• A 2010 paper (6) explains the development of 1-11E and how, with human cartilage, it bound only to damaged cartilage, characteristic of arthritis, not normal cartilage. The paper concludes that 1-11E could deliver a substance specifically to the affected joint, ‘even when applied systemically,’ i.e. when it was injected into the mice’s abdomens.
  • The conclusion of the 2015 paper was that 1-11E binds specifically to early OA cartilage and can be visualised after being injected into the knee or a vein. It was already known from the 2010 paper that 1-11E accumulates in arthritic joints, even if not injected there.
  • There are differences in how OA affects male or female mice, mice of different ages and also men and women. The extrapolation of results from mice to humans is unreliable. This is likely to be even more relevant when considering that the researchers have artificially induced disease in relatively young animals whereas osteoarthritis is a disease usually found in older people.
  • A review of the numerous animal ‘models’ of osteoarthritis of the knee highlights a structural difference between the mouse knee and human knee (8).
  • The research used unevenly sized experimental groups. The live imaging groups who received an injection into their damaged knee contained a different number of animals: seven animals received 1-11E and five animals received C7. The authors do not explain why the groups were uneven.
  • The in vivo group, after receiving injections in their damaged knees, were not imaged the same number of times. From graphs in the paper, the 1-11E group appear to have been imaged 10 times and the control group, C7, appear to have been imaged 9 times. There is no explanation for this discrepancy.
  • A paper about osteoarthritis states that it is a process which takes place over decades and is a complex interplay between many factors. (7) An operation to deliberately mutilate young, male animals followed by eight weeks of monitoring cannot ever hope to capture the numerous factors which are at play in men and women with osteoarthritis.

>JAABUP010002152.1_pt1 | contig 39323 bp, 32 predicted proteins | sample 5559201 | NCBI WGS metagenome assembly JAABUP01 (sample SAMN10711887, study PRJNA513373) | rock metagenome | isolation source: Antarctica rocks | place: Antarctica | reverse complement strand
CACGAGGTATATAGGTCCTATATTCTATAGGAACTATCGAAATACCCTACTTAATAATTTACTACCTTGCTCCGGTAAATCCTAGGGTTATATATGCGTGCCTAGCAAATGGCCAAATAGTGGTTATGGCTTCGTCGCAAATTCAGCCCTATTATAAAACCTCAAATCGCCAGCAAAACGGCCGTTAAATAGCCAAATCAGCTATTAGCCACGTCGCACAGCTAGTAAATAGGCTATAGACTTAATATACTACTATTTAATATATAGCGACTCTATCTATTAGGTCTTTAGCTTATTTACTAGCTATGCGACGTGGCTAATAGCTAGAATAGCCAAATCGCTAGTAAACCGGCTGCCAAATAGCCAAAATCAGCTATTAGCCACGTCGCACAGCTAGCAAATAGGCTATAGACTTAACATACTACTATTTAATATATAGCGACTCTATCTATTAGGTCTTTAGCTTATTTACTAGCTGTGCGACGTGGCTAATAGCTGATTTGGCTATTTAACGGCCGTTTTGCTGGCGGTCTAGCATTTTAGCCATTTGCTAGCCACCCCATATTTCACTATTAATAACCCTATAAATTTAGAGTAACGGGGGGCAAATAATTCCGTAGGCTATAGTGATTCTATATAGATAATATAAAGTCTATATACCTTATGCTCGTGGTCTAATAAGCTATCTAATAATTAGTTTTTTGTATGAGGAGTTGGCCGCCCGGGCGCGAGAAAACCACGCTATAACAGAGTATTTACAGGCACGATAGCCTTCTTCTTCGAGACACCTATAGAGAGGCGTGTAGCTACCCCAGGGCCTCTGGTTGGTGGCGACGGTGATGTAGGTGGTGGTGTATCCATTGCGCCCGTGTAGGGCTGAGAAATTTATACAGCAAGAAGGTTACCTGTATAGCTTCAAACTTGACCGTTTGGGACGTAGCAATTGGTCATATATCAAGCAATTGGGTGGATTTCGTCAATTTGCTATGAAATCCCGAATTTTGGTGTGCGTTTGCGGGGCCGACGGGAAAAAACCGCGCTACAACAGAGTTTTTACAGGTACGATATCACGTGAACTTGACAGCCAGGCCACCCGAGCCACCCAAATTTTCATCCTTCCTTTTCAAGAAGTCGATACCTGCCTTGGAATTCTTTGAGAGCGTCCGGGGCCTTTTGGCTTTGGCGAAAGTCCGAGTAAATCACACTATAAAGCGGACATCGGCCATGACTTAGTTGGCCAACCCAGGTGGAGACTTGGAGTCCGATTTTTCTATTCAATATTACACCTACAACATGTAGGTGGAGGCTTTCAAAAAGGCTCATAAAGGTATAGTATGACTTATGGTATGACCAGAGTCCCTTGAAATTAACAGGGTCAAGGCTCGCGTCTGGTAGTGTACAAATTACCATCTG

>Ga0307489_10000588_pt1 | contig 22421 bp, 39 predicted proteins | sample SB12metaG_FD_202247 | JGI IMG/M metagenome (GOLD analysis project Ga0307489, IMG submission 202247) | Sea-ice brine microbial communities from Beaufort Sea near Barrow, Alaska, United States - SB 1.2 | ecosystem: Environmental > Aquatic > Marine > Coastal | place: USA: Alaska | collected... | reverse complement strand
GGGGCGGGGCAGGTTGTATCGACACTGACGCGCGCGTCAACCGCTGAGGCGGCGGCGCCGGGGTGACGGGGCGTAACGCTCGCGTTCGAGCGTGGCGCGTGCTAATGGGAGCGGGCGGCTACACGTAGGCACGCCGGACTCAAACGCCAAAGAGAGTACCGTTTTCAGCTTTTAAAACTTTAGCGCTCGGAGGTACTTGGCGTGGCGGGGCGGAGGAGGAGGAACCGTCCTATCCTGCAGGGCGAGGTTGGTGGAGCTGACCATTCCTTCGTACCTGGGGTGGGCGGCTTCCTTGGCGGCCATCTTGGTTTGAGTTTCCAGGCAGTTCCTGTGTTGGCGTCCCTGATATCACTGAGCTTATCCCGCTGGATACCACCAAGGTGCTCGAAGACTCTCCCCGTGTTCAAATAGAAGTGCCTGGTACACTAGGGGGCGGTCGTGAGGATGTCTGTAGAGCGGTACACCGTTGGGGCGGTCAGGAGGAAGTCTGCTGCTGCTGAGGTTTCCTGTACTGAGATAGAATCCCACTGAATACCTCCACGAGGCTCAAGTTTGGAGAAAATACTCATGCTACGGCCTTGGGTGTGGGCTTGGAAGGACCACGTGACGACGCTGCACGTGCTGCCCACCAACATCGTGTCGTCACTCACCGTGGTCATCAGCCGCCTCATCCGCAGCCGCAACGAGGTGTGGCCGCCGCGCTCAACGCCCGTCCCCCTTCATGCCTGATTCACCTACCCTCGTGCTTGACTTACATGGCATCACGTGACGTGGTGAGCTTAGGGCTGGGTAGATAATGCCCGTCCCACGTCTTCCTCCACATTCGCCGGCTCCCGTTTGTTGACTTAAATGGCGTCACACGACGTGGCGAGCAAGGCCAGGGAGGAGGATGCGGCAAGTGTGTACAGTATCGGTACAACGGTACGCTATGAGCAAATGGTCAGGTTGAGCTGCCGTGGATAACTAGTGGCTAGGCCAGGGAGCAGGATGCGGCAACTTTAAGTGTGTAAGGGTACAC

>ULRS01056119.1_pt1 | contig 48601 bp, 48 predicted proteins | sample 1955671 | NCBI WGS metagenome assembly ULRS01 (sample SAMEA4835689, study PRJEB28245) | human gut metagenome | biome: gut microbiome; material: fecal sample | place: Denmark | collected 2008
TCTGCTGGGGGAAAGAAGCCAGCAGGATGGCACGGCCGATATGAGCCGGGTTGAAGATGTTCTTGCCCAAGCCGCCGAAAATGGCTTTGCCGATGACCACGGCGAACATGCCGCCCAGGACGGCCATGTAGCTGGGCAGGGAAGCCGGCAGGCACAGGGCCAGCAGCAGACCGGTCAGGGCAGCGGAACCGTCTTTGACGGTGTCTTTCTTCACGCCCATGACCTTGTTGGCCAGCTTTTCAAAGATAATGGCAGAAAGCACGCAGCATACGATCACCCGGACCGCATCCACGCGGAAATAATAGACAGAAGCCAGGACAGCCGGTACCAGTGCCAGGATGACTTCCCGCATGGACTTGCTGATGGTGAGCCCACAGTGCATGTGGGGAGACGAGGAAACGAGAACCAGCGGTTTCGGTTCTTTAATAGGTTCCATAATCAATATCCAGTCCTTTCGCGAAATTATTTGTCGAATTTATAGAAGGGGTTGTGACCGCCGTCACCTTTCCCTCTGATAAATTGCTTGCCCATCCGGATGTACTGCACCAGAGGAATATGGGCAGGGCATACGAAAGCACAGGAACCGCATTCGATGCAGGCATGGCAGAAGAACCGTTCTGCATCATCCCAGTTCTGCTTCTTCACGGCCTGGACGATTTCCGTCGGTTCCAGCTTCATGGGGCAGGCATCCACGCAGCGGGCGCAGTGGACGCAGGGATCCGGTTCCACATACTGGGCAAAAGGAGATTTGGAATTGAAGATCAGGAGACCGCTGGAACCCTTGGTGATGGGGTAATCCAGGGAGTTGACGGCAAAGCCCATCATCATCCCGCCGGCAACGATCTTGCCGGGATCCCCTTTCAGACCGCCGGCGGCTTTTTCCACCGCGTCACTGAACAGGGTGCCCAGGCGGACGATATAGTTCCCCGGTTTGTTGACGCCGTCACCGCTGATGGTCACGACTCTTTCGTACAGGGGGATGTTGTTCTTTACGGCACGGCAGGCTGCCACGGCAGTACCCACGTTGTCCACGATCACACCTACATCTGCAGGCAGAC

Additional information and background notes

  • Osteoarthritis is the most common type of arthritis. It most often develops in adults who are in their late 40s or older. It is more common in women and also those with a family history of the condition. It can occur after injury or in association with other joint-related conditions. (9) Osteoarthritis affects the smooth cartilage in the joint, which leads to pain and stiffness, and movement is made difficult. When the cartilage is roughened, the tendons and ligaments must work harder, which can cause swelling and bony formations.
  • In the UK, around 8 million people have osteoarthritis.
  • There is no cure for osteoarthritis. Treatments available include painkillers or non-steroidal anti-inflammatories. In severe cases, joints may be replaced or fused or bones may be cut and aligned.


  1. Arthritis Research UK (ARUK) Centre for OA Pathogenesis, grant ref. 20205.
  2. Lim, N.H, Vincent, T.L. & Nissim, A. (2015) ‘In vivo optical imaging of early osteoarthritis using an antibody specific to damaged arthritic cartilage’. Arthritis Research & Therapy, DOI 10.1186/s13075-015-0898-5.
  3. Maleki-Fischbach, M. & Jordan, J.M. (2010) ‘New developments in osteoarthritis. Sex differences in magnetic resonance imaging-based biomarkers and in those of joint metabolism’, Arthritis Research & Therapy, vol.12, pp.212-221.
  4. Ma, H.L. et al (2006) ‘Oesteoarthritis severity is sex dependent in a surgical mouse model’, OsteoArthritis and Cartilage, vol.15, pp.695-700.
  5. McNulty, M.A. et al (2012) ‘Histopathology of Naturally Occurring and Surgically Induced Osteoarthritis in Mice’, Osteoarthritis Cartilage, vol.20, no.8, pp.949-956. doi: 10.1016/j.joca.2012.05.001
  6. Hughes, C et al (2010) ‘Human Single-Chain Variable Fragment That Specifically Targets Arthritic Cartilage’, Arthritis & Rheumatism, vol.62, no.4, pp.1007-1016.
  7. Chu et al (2012) ‘Early diagnosis to enable early treatment of pre-osteoarthritis’, Arthritis Research & Therapy, vol.14, pp.212-221.
  8. Gregory, M.H. et al (2012) ‘A review of translational animal models for knee osteoarthritis.’, Arthritis, doi: 10.1155/2012/764621
  9. http://www.nhs.uk/Conditions/Arthritis/Pages/Introduction.aspx